SEPTEMBER is a wonderful month for us here on the New Hampshire Seacoast. Along with the summer-long occupation of our coastal waters by stripers, we usually have marauding schools of bluefish and a special resident Canada goose hunt that will keep us busy.
The bluefish are kind of difficult. Not difficult to catch when you find them but since they are so nomadic, they can be at the Isles of Shoals one day, well up into Great Bay the next day and in the Merrimack River the day after.
So it's more a job of keeping current with their location than fishing, although on our bluefish scouting adventures we'll usually catch a few nice stripers and maybe a flounder or two and sometimes we'll fill up a couple of buckets of mackerel to use for both chunk bait or to grind into chum, and occasionally we like to bone them out and fry. They surprise you with their quality, if they are fresh.
With the warmth of September waters, much of the striper fishing moves to the offshore areas, where the fish will zero in on mackerel schools to feed on.
The macs seem to like to hang on whatever small bottom structure will hold schools of small baitfish - small herring and silverside minnows. The key here is to fish your brains out and catch as many mackerel as you can to grind for chum. As chum is the very essence of catching offshore stripers and bluefish.
Finding an offshore hump within the inshore jurisdiction (the 3-mile limit) we'll set our anchor and start to lay out a nice chumline using five-pound blocks of ground mackerel (we grind them with a hand grinder and then freeze) in a net bag that when thawing starts to let out a great plume of mackerel. It usually doesn't take too long.
When we start to chum we'll also start to try to jig some live macs that respond to the chum line. We'll store the live macs in our floating bait tank, which is a great tool.
Sabiki rigs can usually help fill our live bait needs but at times the macs will ignore them and only take a single or pair of mackerel jigs, so we start out using both and end up with what is working on that particular day.
The first few live macs go onto our striper rods that are set at different depts. We also send out a couple under balloon bobbers. It can be hours or minutes before the stripers find the huge schools of mackerel we have in our chum lines. But usually they will come. Chum is key and lots of it and mackerel in the chum line are what pull in the stripers.
We mentioned bluefish, but they are actually not wanted as they'll chop up our live baits and leave. But when they come we've learned to deal with them and actually when it comes to eating, I'll take a fresh killed and bled bluefish to just about any other fish we catch. Key is bleed it and get it on ice immediately.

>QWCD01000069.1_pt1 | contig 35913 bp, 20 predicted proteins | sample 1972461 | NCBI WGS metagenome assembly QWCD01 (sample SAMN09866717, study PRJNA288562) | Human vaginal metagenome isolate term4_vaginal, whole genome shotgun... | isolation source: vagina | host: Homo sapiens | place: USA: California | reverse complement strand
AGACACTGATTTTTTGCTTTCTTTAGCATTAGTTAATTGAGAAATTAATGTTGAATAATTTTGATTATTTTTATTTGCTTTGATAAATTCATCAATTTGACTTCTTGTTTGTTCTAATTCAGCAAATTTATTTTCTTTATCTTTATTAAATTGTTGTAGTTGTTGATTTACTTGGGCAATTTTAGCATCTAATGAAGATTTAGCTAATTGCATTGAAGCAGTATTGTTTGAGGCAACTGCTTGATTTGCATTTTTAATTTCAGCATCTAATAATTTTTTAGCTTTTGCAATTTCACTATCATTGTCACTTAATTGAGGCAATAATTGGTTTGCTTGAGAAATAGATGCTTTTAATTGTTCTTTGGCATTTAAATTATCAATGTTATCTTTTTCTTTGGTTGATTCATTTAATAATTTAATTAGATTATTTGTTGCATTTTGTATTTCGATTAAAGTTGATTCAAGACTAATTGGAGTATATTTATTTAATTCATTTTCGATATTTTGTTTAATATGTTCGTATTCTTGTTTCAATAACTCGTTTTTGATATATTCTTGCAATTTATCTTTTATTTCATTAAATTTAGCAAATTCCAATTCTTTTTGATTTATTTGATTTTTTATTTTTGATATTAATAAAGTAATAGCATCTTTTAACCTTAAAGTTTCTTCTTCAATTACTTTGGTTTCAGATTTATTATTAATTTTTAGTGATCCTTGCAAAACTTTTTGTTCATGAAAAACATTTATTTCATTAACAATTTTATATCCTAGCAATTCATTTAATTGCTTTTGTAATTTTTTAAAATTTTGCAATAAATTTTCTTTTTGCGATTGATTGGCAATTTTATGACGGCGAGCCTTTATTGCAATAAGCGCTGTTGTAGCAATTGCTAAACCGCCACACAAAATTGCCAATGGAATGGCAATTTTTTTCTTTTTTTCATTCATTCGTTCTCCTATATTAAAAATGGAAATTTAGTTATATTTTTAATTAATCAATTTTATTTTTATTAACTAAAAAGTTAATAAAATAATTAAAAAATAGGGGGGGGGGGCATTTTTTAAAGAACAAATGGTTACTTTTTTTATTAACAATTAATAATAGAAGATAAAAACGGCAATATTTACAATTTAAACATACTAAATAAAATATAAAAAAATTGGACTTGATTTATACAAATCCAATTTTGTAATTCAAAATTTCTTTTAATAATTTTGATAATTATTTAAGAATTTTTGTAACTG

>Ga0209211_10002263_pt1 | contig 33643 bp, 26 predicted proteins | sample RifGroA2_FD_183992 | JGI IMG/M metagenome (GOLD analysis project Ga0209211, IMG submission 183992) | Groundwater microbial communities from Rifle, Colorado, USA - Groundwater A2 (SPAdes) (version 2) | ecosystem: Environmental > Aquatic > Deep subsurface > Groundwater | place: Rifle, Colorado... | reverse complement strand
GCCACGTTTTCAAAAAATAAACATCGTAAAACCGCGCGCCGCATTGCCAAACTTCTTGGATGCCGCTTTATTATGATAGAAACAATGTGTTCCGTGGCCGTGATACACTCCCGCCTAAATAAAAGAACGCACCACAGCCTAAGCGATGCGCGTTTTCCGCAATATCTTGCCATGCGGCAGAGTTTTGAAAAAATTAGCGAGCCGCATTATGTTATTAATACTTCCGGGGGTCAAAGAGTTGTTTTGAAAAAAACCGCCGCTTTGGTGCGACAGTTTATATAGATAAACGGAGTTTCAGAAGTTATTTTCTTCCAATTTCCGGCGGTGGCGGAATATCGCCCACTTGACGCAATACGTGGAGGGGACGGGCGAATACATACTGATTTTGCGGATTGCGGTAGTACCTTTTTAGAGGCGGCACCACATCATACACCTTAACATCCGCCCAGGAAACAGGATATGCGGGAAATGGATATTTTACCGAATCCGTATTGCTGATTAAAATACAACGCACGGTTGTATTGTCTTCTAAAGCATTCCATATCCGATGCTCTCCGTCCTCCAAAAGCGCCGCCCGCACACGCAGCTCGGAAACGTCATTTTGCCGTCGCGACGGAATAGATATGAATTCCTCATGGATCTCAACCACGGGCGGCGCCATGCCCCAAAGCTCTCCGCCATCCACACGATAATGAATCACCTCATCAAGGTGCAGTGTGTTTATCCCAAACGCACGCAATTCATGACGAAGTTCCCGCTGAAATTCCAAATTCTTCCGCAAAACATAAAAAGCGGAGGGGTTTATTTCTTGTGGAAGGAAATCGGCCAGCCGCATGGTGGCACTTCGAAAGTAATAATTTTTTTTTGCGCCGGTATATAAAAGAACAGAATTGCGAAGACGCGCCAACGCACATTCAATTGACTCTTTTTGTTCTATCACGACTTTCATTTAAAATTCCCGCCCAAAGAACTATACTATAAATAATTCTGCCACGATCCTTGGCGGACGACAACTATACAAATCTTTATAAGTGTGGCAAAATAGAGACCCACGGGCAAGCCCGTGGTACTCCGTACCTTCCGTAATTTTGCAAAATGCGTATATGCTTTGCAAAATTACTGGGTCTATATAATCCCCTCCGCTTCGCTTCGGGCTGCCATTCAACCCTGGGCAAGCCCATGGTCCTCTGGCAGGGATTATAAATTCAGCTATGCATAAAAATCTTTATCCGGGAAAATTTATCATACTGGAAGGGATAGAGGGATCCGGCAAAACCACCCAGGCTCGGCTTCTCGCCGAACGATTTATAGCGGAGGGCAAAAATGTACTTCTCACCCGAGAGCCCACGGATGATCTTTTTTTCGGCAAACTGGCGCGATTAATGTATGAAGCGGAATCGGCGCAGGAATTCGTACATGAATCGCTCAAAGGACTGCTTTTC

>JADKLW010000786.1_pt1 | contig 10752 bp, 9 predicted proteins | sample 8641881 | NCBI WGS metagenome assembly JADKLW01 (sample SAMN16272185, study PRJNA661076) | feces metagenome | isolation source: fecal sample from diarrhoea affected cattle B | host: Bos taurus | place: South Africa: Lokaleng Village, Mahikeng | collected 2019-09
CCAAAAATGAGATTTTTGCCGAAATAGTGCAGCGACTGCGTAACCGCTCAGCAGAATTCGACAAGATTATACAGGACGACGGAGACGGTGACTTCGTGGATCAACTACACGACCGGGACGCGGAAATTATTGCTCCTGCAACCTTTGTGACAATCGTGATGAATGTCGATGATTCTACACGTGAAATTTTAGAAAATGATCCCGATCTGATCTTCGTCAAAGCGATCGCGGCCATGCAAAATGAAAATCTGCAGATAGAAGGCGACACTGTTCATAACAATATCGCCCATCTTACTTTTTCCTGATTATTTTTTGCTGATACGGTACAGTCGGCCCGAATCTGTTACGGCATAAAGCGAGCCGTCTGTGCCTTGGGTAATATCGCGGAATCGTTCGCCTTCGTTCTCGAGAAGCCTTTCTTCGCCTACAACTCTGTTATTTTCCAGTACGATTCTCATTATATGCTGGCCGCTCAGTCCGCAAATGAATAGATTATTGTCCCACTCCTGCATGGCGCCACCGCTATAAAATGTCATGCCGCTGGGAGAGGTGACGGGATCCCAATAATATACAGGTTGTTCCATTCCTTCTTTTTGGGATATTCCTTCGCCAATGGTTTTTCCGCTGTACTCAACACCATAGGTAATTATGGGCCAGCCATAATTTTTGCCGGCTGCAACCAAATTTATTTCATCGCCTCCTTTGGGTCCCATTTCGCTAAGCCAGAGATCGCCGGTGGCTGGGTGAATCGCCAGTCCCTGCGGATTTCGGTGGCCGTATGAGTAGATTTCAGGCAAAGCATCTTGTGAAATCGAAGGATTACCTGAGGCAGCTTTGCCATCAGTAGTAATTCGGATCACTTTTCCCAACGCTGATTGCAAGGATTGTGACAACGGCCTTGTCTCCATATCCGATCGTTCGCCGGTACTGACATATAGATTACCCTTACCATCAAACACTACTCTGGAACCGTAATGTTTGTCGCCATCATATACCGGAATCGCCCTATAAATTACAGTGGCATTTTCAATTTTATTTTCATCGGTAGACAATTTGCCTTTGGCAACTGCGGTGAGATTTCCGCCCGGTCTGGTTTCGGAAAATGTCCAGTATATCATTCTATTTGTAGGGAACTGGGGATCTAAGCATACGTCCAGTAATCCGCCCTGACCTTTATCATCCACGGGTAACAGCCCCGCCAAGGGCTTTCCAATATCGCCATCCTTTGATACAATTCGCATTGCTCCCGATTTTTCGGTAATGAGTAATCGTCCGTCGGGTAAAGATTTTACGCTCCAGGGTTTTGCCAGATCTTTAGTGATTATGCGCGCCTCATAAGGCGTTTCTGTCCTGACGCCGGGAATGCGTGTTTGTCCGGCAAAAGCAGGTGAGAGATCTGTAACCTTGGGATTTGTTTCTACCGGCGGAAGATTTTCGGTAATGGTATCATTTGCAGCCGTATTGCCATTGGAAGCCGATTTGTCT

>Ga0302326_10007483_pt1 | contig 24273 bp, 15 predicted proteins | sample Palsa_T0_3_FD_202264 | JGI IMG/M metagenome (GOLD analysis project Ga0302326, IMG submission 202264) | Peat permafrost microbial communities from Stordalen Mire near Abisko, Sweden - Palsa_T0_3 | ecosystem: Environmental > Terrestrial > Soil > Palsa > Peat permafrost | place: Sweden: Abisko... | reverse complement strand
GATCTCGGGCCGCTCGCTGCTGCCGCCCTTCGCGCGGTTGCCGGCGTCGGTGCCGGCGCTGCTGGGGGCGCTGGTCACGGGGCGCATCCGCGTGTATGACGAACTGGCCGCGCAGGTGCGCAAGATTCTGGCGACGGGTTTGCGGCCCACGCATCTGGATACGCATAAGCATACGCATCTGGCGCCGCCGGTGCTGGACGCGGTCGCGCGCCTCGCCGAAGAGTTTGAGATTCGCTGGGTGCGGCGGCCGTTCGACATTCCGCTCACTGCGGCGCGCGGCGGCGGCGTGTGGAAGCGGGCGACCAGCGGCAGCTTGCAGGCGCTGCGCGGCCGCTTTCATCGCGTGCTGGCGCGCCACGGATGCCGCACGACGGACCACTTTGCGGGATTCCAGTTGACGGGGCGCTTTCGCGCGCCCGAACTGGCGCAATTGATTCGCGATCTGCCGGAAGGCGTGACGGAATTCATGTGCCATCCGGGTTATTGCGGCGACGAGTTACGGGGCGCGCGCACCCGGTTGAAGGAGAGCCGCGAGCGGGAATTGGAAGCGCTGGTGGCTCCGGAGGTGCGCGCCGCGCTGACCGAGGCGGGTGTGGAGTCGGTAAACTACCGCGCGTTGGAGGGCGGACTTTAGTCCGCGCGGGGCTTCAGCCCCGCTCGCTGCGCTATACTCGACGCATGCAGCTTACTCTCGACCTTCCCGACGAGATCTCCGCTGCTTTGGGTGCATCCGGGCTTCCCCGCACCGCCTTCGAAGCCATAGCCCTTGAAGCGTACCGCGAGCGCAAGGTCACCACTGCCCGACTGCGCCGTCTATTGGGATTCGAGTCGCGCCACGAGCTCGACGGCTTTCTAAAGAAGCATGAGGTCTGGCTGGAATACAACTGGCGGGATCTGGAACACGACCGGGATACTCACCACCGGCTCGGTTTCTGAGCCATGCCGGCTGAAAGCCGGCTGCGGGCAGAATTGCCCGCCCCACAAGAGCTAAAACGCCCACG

Why stripers will not take a fresh chunk of mackerel that has been hacked in half by a bluefish is beyond me. As they will take fresh mackerel chunks inshore or in Great Bay with no problem. But when this does happen if you drop your mackerel chunk down about 30 feet or so, some stripers will eat it but when it's floating under a balloon bobber, forget it.
So a bluefish blitz that happens in seconds will take you several minutes to get your lines straightened out and back fishing and you're hoping the bluefish don't come back. And if you're lucky, you'll have either a dead and bled bluefish on ice or if you've had time, bluefish fillets on ice.
It's frustrating to move as you've blown your hours of creating a chumline that is key to this whole fishing system. But sometimes you have to.
We haven't even mentioned dogfish! They can really spoil your picnic. They'll chew on and kill all of your live baits in no time and when they come they come in numbers.
We have a friend that lives, breaths and bleeds striper blood. He's stubborn beyond belief. When he starts seeing dogfish in his chum line he'll pull his live or chunk baits from the water but leave them rigged up for quick action.
Using Polaroid sunglasses he'll concentrate on the shady side of his boat where he can see fish coming in and out of the chum line. When a striper slides in alongside the dogfish he'll pick up a baited rod and dangle the bait right in front of the striper and chances are the striper will take it. Believe me you have to have great patience along with good eyesight to fish this method but it works, big time. So when everyone else out there has quit fishing, my buddy Stevie is slowly but surely filling hi
s box with stripers. He has a Massachusetts commercial hook and line striper license and over the years it's paid off in spades - and no fish.So that's the September fish tails. Did we mention the fluking fishing?
Dick Pinney's column appears weekly in the New Hampshire Sunday News. Email him at DoDuckInn@aol.